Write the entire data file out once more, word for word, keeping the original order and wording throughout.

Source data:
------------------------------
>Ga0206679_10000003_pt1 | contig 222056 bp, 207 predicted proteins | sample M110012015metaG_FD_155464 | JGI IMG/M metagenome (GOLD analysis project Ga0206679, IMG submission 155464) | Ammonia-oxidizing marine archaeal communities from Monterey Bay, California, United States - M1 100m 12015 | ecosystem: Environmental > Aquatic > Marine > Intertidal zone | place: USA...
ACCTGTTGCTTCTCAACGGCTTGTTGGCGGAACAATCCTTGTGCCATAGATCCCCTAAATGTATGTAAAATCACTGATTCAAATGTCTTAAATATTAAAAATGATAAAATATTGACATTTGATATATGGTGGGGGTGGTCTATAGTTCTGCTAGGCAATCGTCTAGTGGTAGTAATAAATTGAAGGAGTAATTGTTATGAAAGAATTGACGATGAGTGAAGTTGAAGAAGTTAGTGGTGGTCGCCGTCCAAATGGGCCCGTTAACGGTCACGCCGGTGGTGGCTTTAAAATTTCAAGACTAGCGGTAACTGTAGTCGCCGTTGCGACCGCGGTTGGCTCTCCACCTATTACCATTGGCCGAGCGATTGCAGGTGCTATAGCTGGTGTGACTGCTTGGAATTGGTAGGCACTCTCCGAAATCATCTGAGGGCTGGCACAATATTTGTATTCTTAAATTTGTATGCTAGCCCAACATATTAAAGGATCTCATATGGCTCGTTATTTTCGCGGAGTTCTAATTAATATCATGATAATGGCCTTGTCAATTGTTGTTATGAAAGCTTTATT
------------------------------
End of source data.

>Ga0206679_10000003_pt1 | contig 222056 bp, 207 predicted proteins | sample M110012015metaG_FD_155464 | JGI IMG/M metagenome (GOLD analysis project Ga0206679, IMG submission 155464) | Ammonia-oxidizing marine archaeal communities from Monterey Bay, California, United States - M1 100m 12015 | ecosystem: Environmental > Aquatic > Marine > Intertidal zone | place: USA...
ACCTGTTGCTTCTCAACGGCTTGTTGGCGGAACAATCCTTGTGCCATAGATCCCCTAAATGTATGTAAAATCACTGATTCAAATGTCTTAAATATTAAAAATGATAAAATATTGACATTTGATATATGGTGGGGGTGGTCTATAGTTCTGCTAGGCAATCGTCTAGTGGTAGTAATAAATTGAAGGAGTAATTGTTATGAAAGAATTGACGATGAGTGAAGTTGAAGAAGTTAGTGGTGGTCGCCGTCCAAATGGGCCCGTTAACGGTCACGCCGGTGGTGGCTTTAAAATTTCAAGACTAGCGGTAACTGTAGTCGCCGTTGCGACCGCGGTTGGCTCTCCACCTATTACCATTGGCCGAGCGATTGCAGGTGCTATAGCTGGTGTGACTGCTTGGAATTGGTAGGCACTCTCCGAAATCATCTGAGGGCTGGCACAATATTTGTATTCTTAAATTTGTATGCTAGCCCAACATATTAAAGGATCTCATATGGCTCGTTATTTTCGCGGAGTTCTAATTAATATCATGATAATGGCCTTGTCAATTGTTGTTATGAAAGCTTTATT